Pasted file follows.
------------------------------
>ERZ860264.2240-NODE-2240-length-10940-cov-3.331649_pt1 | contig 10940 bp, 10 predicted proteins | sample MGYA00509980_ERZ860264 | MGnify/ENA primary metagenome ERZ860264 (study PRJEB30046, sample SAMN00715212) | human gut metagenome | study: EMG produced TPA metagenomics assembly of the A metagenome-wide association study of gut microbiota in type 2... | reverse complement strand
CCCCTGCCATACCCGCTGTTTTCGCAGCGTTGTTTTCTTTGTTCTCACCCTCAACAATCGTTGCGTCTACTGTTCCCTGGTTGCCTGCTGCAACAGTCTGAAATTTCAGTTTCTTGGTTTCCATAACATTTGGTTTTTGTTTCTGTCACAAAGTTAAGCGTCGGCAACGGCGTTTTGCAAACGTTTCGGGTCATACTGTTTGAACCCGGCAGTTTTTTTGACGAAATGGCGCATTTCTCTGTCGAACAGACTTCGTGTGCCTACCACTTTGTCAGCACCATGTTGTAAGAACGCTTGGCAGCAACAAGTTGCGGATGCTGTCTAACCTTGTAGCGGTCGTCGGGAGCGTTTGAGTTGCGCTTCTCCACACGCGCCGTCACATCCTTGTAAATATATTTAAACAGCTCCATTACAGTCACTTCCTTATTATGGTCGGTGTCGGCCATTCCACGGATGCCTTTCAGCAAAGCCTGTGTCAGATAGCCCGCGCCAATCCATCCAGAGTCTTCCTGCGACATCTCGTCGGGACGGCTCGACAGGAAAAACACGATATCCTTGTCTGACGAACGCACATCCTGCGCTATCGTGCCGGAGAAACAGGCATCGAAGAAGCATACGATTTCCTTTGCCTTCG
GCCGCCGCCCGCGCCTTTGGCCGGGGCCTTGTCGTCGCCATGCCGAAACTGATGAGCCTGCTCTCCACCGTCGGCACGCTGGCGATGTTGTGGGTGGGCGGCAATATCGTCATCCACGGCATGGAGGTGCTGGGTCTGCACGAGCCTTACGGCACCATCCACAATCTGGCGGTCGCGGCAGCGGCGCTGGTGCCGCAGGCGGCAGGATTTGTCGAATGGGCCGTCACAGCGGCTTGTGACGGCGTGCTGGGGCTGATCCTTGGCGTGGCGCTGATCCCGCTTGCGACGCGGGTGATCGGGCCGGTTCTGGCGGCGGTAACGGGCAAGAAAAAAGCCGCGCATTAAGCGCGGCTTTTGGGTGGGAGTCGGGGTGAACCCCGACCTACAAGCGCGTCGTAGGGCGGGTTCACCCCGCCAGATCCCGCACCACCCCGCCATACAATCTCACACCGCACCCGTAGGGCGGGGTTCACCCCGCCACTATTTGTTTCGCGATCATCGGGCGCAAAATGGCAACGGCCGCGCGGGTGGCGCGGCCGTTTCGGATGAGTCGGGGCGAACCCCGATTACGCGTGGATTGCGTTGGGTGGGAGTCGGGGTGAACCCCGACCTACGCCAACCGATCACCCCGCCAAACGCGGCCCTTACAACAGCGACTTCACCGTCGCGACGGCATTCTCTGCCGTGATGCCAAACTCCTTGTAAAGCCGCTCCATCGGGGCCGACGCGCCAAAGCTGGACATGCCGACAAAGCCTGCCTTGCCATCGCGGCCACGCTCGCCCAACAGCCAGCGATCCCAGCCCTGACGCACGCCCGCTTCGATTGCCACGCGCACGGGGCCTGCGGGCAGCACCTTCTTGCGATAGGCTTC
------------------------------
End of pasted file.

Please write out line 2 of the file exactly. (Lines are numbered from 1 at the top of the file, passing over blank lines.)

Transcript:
CCCCTGCCATACCCGCTGTTTTCGCAGCGTTGTTTTCTTTGTTCTCACCCTCAACAATCGTTGCGTCTACTGTTCCCTGGTTGCCTGCTGCAACAGTCTGAAATTTCAGTTTCTTGGTTTCCATAACATTTGGTTTTTGTTTCTGTCACAAAGTTAAGCGTCGGCAACGGCGTTTTGCAAACGTTTCGGGTCATACTGTTTGAACCCGGCAGTTTTTTTGACGAAATGGCGCATTTCTCTGTCGAACAGACTTCGTGTGCCTACCACTTTGTCAGCACCATGTTGTAAGAACGCTTGGCAGCAACAAGTTGCGGATGCTGTCTAACCTTGTAGCGGTCGTCGGGAGCGTTTGAGTTGCGCTTCTCCACACGCGCCGTCACATCCTTGTAAATATATTTAAACAGCTCCATTACAGTCACTTCCTTATTATGGTCGGTGTCGGCCATTCCACGGATGCCTTTCAGCAAAGCCTGTGTCAGATAGCCCGCGCCAATCCATCCAGAGTCTTCCTGCGACATCTCGTCGGGACGGCTCGACAGGAAAAACACGATATCCTTGTCTGACGAACGCACATCCTGCGCTATCGTGCCGGAGAAACAGGCATCGAAGAAGCATACGATTTCCTTTGCCTTCG